the particle pi is used to regroup modifiers. It requires a minimum of one head noun and two modifiers.
pi is inserted between the head noun and the two modifiers. This indicates that the second modifier modifies the first modifier before the meaning is used to modify the head noun. It is particularly useful when the head noun and first modifier have a meaning unto themselves:
- ma tomo mi - [ma tomo][mi] -> my city
- ma pi tomo mi - [ma]pi[tomo mi] -> the land (of/around/associated with) my house
When you see a noun group with pi, do not think of li as meaning of. Think of it as a marker that indicates the end of the head noun, and the beginning of a modifier applied to the head. Figure out the meaning of each half first, and then combine these into a one.
Note that jan Pije also describes pi as a possessive. This is generally not an accepted use case, especially with a single word after pi. You can avoid this pattern by repeating the head noun, or replacing the subject with ni:
- ike: ilo ni li pi sina. -> pona: ni li ilo sina.
- ike: kalama musi ni li pi mi. -> pona: kalama musi ni li kalama mi.
descriptive groupings with pi
Despite the relatively simple rules around its usage, when and how to use pi effectively is one of the most complicated aspects of speaking toki pona. Similarly when drawing sitelen sitelen, the use and placement of pi will take some practice. It is complicated enough that whenever I am laying out a glyph block with pi in it, I often start within pi and then work my way out.
Anatomically, the pi glyph is derived from the syllable pi, sticking it’s head up, emptied of contents, and ready to take on it’s role as a container. Once employed, it’s head stretches out like a goose’s neck, and rests next to the first group of glyphs. There are three common orientations for this goose neck: up and to the left, up and to the right, or left and down along the bottom.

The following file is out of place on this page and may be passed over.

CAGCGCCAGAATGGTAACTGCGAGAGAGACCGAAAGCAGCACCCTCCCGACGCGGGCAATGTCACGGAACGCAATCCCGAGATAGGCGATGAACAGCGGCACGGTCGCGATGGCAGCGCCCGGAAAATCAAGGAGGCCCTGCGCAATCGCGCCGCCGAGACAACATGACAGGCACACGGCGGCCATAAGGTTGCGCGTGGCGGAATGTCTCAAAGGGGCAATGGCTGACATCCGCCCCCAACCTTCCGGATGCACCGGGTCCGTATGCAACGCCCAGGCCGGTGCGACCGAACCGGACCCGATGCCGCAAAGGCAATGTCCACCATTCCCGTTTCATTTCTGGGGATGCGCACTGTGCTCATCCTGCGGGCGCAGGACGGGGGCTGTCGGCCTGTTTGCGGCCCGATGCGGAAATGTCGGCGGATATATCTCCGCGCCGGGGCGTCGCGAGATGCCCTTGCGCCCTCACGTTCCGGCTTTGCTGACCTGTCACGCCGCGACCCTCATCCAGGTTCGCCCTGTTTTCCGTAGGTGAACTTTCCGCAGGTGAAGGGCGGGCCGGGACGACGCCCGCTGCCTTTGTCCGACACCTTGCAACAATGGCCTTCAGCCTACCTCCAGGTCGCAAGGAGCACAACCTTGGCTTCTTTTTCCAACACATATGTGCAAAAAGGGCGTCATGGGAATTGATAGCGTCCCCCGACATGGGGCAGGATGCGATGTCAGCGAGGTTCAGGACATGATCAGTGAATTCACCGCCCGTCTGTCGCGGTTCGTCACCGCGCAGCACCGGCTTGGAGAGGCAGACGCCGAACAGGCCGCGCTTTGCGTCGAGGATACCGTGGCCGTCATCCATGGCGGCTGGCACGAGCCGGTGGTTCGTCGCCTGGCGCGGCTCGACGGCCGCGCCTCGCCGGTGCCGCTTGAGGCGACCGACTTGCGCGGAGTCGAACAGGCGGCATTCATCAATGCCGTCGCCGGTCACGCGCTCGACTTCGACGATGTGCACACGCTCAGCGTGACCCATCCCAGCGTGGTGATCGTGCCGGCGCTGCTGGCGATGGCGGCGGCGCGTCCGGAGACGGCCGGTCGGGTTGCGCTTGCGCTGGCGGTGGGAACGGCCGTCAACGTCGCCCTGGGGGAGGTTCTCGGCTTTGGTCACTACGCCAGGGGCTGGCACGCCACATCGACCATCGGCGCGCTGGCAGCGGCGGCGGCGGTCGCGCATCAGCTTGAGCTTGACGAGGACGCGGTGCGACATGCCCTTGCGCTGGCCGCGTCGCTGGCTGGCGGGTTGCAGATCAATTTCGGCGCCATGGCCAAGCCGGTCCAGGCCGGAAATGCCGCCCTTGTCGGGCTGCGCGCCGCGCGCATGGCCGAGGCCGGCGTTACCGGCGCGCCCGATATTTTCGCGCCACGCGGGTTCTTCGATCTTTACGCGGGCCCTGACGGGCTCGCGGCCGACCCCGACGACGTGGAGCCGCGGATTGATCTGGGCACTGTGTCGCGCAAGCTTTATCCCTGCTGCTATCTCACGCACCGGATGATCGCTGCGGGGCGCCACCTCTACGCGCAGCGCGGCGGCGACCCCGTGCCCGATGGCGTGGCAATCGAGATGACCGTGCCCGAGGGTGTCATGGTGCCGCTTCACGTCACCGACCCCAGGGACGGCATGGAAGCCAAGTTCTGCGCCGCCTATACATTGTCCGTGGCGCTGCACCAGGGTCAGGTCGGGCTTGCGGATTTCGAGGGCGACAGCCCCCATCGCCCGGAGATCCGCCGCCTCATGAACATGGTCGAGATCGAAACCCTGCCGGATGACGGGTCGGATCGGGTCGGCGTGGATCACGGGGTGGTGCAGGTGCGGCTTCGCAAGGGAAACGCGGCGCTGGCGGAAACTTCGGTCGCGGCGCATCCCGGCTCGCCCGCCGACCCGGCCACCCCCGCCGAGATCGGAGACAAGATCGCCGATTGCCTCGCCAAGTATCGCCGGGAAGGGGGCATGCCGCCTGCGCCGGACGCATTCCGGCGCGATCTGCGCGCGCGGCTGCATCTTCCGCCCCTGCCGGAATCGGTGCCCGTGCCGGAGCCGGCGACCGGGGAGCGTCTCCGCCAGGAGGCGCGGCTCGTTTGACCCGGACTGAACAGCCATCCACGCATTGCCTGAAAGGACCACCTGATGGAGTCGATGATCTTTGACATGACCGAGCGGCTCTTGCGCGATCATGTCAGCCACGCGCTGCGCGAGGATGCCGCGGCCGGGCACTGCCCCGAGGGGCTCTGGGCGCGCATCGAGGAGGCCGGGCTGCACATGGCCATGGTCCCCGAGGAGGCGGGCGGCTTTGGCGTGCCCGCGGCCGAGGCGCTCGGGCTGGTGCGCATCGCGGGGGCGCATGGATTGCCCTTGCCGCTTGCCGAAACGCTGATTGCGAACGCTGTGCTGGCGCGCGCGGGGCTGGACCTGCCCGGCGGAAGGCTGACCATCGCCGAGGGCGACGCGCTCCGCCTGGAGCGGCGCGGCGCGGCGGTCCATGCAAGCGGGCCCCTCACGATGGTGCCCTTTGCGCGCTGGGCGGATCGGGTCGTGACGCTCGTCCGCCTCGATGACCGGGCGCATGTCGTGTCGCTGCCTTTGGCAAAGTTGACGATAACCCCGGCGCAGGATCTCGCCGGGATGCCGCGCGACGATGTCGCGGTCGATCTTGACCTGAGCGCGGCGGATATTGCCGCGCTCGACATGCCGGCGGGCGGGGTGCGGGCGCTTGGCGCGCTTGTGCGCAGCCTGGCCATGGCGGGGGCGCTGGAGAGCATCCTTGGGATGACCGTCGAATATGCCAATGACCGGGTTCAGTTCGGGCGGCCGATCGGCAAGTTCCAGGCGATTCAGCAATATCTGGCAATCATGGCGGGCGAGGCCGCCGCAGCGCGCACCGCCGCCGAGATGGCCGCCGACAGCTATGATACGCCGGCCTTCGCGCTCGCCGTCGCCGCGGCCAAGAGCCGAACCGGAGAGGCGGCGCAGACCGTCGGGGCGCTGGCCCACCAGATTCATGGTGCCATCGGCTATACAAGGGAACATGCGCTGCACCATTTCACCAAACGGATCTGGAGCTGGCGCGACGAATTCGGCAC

Like li and e, pi operates as a container to group other glyphs. Use of pi in toki pona almost always results in at least two glyphs within, and most commonly either one or two glyphs above. Unique to pi is the notion that the group of glyphs that operate as one unit includes a number of glyphs right before the pi as well. This entire grouping can then be found anywhere within a sentence that you could place a single glyph acting as a noun.
Once this grouping feels satisfactory, it’s time to fit it into the larger glyph block:
Depending on the fit, you may find you need to start again with one of the other orientations and build it back up from inside the pi on out.
opposites with pi and ala
Using ala within pi to express the opposite of also works as you would expect:
more than one pi
One of the initial temptations when learning toki pona is to try and distinguish the object you are describing from all other similar things. Raccoon becomes “night dirt eating animal of front hand feet” and you still haven’t ruled out the Opossum or Coati. Once you have more than one pi it’s often a sign that you are overloading your subject, and having to nest multiple pi containers will probably be more than enough help you put and end to that.
But every once in a while it can’t be helped:
The best thing to do is to first establish how much space you need in order to draw the innermost glyphs. If you start working from the subject down to the period, you are almost assured of hitting a point where it is simply to tight inside the second nested pi.
The other thing to do is to try several orientations for both goose necks, and try and vary the orientations for better visual flow.
pi in the wild
I encourage you to search out uses of pi in sitelen sitelen by myself and others to get a good sense of how it works when found within larger sitelen blocks. One good place to look is lipu lawa pi esun kama which contains 15 pi glyphs in total, including a nested pair and one used in linear isolation. Take a look at this altered image which highlights all of them, and then take another look at the original and see if you can spot them in the crowd.